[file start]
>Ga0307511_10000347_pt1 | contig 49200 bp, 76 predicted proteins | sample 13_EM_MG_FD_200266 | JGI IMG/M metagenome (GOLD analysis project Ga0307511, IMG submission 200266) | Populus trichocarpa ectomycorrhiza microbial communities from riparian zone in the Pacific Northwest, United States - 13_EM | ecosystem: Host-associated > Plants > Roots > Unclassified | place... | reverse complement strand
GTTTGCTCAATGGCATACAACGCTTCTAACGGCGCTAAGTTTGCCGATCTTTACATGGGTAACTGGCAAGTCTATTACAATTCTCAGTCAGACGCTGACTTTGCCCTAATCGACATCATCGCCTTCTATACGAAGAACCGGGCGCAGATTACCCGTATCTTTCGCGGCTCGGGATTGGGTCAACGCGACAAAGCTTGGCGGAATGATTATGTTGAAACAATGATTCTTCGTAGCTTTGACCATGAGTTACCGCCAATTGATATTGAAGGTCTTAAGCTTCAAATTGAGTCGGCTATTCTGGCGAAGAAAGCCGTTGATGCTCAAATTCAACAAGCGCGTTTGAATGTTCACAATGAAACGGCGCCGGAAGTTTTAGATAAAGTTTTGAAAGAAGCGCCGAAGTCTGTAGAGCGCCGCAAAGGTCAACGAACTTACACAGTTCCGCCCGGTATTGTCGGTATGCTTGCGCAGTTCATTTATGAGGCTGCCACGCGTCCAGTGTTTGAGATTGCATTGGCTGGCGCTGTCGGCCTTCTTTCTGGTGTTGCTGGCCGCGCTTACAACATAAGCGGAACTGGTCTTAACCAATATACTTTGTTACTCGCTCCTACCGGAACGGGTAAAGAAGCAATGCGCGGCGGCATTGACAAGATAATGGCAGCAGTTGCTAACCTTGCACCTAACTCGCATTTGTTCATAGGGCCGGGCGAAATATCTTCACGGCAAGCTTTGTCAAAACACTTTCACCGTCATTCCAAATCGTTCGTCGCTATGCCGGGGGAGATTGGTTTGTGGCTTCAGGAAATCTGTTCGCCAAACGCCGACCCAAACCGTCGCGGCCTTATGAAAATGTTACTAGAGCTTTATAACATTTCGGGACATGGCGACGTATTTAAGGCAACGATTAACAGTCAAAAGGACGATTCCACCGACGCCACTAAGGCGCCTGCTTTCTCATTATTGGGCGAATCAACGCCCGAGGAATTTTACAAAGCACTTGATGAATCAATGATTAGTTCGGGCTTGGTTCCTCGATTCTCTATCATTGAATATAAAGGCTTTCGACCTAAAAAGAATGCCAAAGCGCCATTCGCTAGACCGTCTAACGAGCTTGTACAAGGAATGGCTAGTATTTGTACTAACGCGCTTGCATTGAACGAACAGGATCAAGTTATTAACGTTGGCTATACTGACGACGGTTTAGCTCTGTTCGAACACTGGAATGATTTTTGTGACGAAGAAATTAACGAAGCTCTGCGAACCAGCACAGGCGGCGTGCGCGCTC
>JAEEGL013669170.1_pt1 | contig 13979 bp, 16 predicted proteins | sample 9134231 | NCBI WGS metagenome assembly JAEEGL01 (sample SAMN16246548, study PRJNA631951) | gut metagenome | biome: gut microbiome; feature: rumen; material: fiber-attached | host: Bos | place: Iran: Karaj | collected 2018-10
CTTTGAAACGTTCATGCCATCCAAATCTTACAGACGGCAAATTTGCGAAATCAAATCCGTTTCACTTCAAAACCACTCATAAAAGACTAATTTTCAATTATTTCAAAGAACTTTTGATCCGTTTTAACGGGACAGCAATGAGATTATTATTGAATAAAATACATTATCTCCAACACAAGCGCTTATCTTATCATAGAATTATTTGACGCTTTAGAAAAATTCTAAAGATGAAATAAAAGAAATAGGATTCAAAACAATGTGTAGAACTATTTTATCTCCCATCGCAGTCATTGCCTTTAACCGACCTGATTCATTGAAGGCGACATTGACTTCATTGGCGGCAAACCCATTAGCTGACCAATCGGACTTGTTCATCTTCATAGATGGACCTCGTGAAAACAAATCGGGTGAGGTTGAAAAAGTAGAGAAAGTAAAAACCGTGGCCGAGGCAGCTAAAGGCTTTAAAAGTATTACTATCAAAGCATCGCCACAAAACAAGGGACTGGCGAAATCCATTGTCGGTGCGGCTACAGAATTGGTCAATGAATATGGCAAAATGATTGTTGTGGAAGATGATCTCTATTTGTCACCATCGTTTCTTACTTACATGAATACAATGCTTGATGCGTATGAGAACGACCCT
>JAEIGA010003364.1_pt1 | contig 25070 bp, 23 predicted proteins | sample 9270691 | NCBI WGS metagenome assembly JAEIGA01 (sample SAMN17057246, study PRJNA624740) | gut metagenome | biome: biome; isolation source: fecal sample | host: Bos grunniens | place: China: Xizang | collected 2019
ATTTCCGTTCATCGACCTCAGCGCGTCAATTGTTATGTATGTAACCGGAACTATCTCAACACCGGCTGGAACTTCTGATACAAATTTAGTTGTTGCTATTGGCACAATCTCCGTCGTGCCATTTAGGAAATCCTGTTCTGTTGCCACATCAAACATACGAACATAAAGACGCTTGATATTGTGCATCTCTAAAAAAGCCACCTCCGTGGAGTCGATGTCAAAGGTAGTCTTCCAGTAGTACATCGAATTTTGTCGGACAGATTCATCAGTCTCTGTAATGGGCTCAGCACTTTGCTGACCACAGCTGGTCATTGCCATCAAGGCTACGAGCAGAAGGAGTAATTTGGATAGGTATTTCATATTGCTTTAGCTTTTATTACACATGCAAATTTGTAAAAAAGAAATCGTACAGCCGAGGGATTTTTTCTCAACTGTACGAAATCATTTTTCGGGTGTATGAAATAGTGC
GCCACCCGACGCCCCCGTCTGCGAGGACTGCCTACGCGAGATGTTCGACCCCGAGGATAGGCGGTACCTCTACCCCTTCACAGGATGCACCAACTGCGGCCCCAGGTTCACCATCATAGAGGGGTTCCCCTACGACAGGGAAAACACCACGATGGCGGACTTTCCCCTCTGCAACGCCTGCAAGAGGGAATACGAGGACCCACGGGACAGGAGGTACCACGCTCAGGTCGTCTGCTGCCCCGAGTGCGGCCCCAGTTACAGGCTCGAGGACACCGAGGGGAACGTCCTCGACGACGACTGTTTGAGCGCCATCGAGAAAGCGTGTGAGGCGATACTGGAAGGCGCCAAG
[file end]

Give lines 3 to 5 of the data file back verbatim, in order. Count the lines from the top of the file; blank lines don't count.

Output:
>JAEEGL013669170.1_pt1 | contig 13979 bp, 16 predicted proteins | sample 9134231 | NCBI WGS metagenome assembly JAEEGL01 (sample SAMN16246548, study PRJNA631951) | gut metagenome | biome: gut microbiome; feature: rumen; material: fiber-attached | host: Bos | place: Iran: Karaj | collected 2018-10
CTTTGAAACGTTCATGCCATCCAAATCTTACAGACGGCAAATTTGCGAAATCAAATCCGTTTCACTTCAAAACCACTCATAAAAGACTAATTTTCAATTATTTCAAAGAACTTTTGATCCGTTTTAACGGGACAGCAATGAGATTATTATTGAATAAAATACATTATCTCCAACACAAGCGCTTATCTTATCATAGAATTATTTGACGCTTTAGAAAAATTCTAAAGATGAAATAAAAGAAATAGGATTCAAAACAATGTGTAGAACTATTTTATCTCCCATCGCAGTCATTGCCTTTAACCGACCTGATTCATTGAAGGCGACATTGACTTCATTGGCGGCAAACCCATTAGCTGACCAATCGGACTTGTTCATCTTCATAGATGGACCTCGTGAAAACAAATCGGGTGAGGTTGAAAAAGTAGAGAAAGTAAAAACCGTGGCCGAGGCAGCTAAAGGCTTTAAAAGTATTACTATCAAAGCATCGCCACAAAACAAGGGACTGGCGAAATCCATTGTCGGTGCGGCTACAGAATTGGTCAATGAATATGGCAAAATGATTGTTGTGGAAGATGATCTCTATTTGTCACCATCGTTTCTTACTTACATGAATACAATGCTTGATGCGTATGAGAACGACCCT
>JAEIGA010003364.1_pt1 | contig 25070 bp, 23 predicted proteins | sample 9270691 | NCBI WGS metagenome assembly JAEIGA01 (sample SAMN17057246, study PRJNA624740) | gut metagenome | biome: biome; isolation source: fecal sample | host: Bos grunniens | place: China: Xizang | collected 2019